Hundreds of millions of dollars is already being spent on law enforcement which is commendable but this only addresses the problem after the abuse has occurred. Millions of dollars is being spent on internet safety education and this is a critical strategy to keep children safe on the internet to prevent them from viewing illegal and harmful material as well as preventing them from being groomed by online sex offenders.

However ISP filtering of child pornography images would strengthen these current endeavors by blocking child pornography at the internet server level.

Critics of this new scheme have argued that ISP filtering of child sexual abuse images simply will not work. However these filters are actually working very effectively in Scandinavian countries and in the UK as well as in recent trials in New Zealand.

Critics have also argued that ISP filtering will be costly and slow down the internet. Again based on overseas experience this is not the case. The recent NZ study where filters were used to block child sexual abuse images on the internet found that the average cost increase per user would be approximately 4 cents per year.

Critics have also stated that ISP filtering of child sexual abuse images is censorship.

My argument is that how can blocking illegal material (which should not be produced or stored in the first place) be censorship?

Viewing child pornography should not even be considered as freedom of speech.

Another argument against ISP filtering is that most child sex offenders share images of children being sexually abused through networks such as peer to peer and newsgroups which will not be blocked through this new ISP filtering scheme. Out of all the critics’ arguments this is the one I agree with. No, not all images of children being sexually abused on the internet will be blocked but a certain number of these images will be. No one really knows whether the amount of images that will be blocked will be 20, 30, 50+ per cent but surely a reduction in any amount is worth the effort.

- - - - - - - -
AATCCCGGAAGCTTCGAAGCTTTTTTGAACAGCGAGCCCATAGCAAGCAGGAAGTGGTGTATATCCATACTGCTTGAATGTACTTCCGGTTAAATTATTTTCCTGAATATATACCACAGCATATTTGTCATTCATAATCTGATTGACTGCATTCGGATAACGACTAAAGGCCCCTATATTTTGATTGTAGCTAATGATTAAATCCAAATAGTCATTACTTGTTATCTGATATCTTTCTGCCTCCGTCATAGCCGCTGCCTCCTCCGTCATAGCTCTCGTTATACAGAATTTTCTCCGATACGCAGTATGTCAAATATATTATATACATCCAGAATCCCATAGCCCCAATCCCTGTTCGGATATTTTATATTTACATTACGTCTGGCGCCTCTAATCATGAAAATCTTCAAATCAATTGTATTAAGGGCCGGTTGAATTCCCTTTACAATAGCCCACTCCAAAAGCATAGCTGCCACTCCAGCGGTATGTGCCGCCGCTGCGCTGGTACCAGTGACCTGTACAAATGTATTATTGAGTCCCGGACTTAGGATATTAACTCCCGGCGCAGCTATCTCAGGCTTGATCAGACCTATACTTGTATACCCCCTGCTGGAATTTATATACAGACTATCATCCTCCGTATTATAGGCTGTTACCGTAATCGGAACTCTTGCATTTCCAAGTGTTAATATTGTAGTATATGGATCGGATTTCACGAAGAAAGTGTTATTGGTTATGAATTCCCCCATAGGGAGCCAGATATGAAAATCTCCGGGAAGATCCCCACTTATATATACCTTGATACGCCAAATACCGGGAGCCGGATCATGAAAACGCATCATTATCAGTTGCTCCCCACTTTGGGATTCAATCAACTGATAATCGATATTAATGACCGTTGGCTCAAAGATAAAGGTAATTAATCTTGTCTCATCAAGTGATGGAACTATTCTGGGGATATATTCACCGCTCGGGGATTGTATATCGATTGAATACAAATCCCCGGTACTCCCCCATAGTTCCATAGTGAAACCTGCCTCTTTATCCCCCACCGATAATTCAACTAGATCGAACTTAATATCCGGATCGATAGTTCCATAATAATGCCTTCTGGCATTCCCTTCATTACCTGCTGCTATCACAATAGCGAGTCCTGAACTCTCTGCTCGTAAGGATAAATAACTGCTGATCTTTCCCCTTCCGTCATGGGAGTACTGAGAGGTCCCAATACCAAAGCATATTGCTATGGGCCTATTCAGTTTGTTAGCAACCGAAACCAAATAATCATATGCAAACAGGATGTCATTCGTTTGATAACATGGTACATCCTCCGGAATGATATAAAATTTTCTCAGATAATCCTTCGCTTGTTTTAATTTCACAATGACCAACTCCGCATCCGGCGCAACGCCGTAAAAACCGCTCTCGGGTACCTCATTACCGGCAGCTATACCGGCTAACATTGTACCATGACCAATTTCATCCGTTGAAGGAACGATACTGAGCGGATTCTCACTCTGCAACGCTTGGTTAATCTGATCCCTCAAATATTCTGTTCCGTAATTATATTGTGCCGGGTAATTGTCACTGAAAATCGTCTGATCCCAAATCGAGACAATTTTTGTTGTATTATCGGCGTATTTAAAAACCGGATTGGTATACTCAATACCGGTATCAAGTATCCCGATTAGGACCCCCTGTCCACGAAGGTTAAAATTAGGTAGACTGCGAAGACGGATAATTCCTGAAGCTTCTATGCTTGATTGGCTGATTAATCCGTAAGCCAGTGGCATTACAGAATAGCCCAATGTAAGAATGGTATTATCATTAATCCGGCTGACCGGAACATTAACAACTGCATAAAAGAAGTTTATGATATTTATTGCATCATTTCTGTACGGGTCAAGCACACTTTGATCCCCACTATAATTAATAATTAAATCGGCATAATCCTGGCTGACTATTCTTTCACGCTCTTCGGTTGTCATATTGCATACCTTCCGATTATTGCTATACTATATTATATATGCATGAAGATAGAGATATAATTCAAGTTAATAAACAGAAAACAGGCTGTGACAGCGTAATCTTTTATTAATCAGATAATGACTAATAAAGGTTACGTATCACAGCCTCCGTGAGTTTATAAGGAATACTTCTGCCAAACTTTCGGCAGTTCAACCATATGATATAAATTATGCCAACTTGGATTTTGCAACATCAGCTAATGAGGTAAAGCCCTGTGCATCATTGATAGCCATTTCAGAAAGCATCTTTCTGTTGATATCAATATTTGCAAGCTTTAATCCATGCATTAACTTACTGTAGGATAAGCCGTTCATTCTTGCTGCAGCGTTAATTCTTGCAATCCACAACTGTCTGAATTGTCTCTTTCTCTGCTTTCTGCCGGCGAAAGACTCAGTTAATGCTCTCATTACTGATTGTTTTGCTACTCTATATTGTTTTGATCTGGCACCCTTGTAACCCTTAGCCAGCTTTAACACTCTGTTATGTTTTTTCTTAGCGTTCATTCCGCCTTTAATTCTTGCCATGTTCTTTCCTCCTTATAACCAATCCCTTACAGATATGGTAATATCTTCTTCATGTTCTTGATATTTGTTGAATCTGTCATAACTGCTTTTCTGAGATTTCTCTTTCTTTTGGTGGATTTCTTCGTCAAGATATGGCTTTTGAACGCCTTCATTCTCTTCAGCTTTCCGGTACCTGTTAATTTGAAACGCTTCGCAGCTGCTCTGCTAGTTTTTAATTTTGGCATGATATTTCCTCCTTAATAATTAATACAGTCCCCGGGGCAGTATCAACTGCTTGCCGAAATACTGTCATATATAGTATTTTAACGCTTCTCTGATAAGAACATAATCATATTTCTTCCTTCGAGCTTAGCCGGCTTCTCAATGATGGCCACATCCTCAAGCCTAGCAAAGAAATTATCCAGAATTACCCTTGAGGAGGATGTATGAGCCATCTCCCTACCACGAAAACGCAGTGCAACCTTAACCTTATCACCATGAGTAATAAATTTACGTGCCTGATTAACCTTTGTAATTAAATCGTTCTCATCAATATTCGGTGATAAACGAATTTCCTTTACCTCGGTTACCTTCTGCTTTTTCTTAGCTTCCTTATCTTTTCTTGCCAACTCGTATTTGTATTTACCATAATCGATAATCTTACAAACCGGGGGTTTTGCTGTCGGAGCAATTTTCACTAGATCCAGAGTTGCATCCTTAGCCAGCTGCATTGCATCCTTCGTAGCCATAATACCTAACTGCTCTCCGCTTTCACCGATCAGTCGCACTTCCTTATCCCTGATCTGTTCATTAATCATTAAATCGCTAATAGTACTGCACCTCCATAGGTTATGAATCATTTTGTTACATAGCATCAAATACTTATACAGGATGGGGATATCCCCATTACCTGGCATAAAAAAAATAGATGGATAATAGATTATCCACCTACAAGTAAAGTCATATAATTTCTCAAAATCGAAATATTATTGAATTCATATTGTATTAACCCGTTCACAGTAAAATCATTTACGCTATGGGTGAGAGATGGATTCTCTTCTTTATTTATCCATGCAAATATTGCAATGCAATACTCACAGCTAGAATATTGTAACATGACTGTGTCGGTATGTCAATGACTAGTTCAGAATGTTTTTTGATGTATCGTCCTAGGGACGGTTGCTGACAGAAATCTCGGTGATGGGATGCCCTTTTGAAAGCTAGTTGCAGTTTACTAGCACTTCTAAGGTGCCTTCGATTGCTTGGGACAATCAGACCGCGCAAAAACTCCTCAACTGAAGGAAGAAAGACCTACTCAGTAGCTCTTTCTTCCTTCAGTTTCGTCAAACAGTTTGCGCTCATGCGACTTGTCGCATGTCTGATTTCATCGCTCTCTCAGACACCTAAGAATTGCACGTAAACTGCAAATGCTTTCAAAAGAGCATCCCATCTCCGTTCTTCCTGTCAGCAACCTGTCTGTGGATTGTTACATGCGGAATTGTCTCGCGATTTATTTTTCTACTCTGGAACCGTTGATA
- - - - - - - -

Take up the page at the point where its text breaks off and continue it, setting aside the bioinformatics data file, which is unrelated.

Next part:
Currently the Federal government is conducting a trial into ISP filtering to ensure that it is effective to prevent access to child sexual abuse images. Again I would like to reiterate this is only one strategy amongst a suite of other strategies to prevent the sexual abuse of children on the internet. This trial will last a number of weeks and then after that verdict the results will be independently assessed to decide whether ISP filtering will work.

I believe it can and I hope that the trials will prove that blocking child sexual abuse images can work effectively and efficiently.

Having said that I remain open minded as I hope the critics of the scheme will wait until the trials have been independently conducted to decide on whether Australia should take this leap into ISP filtering.

If these trials do not work then I will accept the results – end of story. I just hope the critics, whatever their beliefs and motivations may be, will take the same attitude and not attempt to derail the trials if at the end ISP filtering of child sexual abuse images will protect the children of the world.